Meet Chef Jason Hemi
At Eat.Drink.TelAviv we are excited when we have a chance to share with you some interesting personalities in the food industry here in Tel Aviv be them chefs, food stylists and photographers, food importers, business owners and tour guides.
Eat.Drink.TelAviv’s Meet.Talk.TelAviv would like you to welcome Chef Jason Hemi. Jason is a Toronto native who has spent the last year here in Israel working in the restaurant industry and is finishing up an incredible experience at Hadar Ochel, working with and learning from famed Israeli chef Omer Miller.
I met Jason at the Carmel Market in hopes of finding a quiet spot to sit and enjoy a coffee. It’s Friday afternoon so that seems almost impossible. Jason, who arrives sporting dark black sunglasses, warns me that he might be a bit sluggish, because he had a bit of a “long night.” He is enjoying the last few weeks of being in Israel and making the most of his Thursday nights.
Jason is familiar with the area surrounding the market, and soon takes us on a walk through the small streets and alley-ways that house small restaurants and cafés in Keren HaTemanim (The Yemenite Quarter). We settle on an undisclosed location, he orders a cappuccino and I get an Americano. Much to Jason’s relief our drinks arrive quickly and he immediately begins to sip his caffeinated beverage allowing his senses to awaken.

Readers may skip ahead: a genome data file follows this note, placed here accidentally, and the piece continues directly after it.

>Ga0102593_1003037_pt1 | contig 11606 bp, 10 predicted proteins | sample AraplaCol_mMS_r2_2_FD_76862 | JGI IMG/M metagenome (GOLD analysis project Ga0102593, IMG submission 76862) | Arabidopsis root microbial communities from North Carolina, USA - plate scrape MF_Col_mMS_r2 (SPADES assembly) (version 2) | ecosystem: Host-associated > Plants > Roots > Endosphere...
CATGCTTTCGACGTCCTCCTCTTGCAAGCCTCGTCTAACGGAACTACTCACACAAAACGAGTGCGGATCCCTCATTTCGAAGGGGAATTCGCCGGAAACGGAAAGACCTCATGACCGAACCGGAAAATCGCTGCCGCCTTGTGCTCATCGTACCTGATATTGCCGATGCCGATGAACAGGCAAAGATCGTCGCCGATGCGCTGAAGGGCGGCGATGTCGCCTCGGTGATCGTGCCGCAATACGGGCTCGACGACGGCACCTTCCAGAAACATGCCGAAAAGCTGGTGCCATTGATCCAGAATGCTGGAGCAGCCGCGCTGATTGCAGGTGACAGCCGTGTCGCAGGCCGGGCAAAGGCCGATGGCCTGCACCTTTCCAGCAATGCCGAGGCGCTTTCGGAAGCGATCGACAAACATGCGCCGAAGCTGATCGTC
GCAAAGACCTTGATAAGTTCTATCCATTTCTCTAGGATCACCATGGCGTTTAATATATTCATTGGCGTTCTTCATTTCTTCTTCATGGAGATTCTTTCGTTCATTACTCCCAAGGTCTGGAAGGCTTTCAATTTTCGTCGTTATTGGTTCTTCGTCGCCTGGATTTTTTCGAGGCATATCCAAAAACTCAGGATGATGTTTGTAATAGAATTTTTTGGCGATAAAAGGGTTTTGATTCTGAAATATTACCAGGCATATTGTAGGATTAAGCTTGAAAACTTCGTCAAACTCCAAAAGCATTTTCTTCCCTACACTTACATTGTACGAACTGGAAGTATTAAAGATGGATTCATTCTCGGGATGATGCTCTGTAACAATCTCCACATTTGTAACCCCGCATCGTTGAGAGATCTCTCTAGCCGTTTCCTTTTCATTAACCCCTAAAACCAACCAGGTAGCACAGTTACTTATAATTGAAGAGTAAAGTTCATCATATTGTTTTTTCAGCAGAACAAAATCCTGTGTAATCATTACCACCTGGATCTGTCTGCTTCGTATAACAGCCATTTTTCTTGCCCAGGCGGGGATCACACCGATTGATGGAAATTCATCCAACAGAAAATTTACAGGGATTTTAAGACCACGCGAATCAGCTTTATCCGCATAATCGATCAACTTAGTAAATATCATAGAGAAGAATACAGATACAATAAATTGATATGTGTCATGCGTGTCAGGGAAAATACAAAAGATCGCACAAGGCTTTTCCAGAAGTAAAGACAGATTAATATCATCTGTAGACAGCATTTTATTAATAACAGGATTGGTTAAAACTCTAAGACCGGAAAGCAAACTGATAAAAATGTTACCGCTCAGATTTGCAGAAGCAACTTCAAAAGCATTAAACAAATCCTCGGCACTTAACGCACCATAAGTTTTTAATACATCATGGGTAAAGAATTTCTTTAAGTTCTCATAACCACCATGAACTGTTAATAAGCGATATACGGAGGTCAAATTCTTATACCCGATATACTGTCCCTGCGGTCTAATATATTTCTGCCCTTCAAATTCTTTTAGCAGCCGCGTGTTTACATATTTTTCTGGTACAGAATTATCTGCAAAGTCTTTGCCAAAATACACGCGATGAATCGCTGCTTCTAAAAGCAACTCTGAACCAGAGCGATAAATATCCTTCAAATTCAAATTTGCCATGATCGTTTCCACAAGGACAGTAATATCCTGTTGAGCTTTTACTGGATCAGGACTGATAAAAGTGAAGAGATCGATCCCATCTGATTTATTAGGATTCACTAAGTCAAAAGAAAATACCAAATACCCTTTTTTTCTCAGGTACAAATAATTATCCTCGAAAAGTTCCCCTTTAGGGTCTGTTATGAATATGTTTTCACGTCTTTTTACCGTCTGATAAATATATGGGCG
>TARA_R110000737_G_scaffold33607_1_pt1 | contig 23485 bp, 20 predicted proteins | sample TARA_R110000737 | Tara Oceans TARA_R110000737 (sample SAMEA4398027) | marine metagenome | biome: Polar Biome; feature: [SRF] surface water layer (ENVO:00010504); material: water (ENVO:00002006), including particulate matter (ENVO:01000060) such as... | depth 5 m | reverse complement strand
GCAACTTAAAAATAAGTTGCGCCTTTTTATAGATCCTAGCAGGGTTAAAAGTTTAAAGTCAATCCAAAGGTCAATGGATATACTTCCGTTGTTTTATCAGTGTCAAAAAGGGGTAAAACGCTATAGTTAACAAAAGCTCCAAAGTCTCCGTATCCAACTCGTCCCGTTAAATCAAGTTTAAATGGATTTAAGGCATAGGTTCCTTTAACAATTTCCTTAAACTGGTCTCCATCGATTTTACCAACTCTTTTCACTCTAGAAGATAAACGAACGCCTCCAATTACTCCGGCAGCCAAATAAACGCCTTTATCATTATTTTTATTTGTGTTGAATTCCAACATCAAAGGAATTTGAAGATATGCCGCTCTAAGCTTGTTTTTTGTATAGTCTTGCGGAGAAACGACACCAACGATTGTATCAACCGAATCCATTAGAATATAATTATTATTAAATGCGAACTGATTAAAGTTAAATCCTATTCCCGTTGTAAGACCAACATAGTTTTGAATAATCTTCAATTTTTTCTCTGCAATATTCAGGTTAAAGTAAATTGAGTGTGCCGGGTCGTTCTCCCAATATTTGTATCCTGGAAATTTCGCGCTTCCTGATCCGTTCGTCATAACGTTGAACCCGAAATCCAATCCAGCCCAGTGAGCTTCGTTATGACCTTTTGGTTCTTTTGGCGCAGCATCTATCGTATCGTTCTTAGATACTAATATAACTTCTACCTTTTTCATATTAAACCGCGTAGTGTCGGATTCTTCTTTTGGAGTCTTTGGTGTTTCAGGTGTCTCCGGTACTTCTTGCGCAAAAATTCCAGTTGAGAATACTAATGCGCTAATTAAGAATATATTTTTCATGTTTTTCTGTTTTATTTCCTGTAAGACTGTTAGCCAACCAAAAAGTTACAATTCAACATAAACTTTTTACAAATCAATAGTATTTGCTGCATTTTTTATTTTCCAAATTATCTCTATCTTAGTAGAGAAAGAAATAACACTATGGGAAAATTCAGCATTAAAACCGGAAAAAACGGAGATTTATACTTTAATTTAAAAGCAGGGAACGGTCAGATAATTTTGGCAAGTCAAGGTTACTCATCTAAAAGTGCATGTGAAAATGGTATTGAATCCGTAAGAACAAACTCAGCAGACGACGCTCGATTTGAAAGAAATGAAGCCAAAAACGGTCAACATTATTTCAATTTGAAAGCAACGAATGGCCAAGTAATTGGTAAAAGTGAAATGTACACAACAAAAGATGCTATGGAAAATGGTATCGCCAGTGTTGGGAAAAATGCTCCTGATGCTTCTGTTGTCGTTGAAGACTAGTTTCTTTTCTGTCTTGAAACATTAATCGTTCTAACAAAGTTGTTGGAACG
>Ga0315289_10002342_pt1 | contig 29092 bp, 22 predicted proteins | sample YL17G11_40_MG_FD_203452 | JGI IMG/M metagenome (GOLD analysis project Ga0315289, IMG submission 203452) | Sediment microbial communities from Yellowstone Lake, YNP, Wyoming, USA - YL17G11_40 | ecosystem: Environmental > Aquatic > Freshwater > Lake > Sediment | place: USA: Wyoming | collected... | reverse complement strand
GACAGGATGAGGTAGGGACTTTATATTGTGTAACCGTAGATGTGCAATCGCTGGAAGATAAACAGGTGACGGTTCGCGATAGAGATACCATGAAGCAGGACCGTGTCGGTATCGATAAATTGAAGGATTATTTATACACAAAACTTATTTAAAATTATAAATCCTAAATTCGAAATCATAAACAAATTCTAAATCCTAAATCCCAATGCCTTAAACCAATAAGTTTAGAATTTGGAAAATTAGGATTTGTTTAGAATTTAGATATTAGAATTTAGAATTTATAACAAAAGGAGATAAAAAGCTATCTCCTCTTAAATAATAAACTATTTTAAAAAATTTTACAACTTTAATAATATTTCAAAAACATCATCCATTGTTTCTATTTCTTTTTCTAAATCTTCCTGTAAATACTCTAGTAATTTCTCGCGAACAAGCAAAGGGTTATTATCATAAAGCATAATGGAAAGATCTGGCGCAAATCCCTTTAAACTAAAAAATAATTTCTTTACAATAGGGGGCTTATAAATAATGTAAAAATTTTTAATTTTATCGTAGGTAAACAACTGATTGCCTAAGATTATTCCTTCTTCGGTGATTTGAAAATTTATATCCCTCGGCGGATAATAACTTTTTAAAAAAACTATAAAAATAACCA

The young Canuck revels in his work and is passionate about the desserts he creates. He loves food, and comes alive when talking about his culinary adventures. One thing you can notice when spending even a little bit of time with Jason is that he is a spark of energy, with a youthful charisma that draws you in even as he stumbles excitedly to tell you his stories. As the interview goes on, he ramps up like the Energizer Bunny, filling with verve as he elaborates about his experience here in Tel Aviv.
Prof. NomNom: Hello Jason, so let’s start by asking where were you trained?
Jason Hemi: I studied culinary school at George Brown (in Toronto). I can’t right now remember it’s been so long. I wasn’t classically trained as a pastry chef but they always seem to put me there. Which was ok, since I was super interested in pastry it was a lot of fun. Now I’m a poissonnier – a fish guy.
Prof. NomNom: So you are a dessert and fish guy? That’s a weird combination wouldn’t you say?
Jason Hemi: Well I really just come up with dessert ideas for the menu. I’ll come to them with like 6 ideas, and it was just something I would just mess around with my own free time after work. While I was at work I was be at the fish station. So I was more like a “dessert consultant.”
Prof. NomNom: When did you know you wanted to be a chef?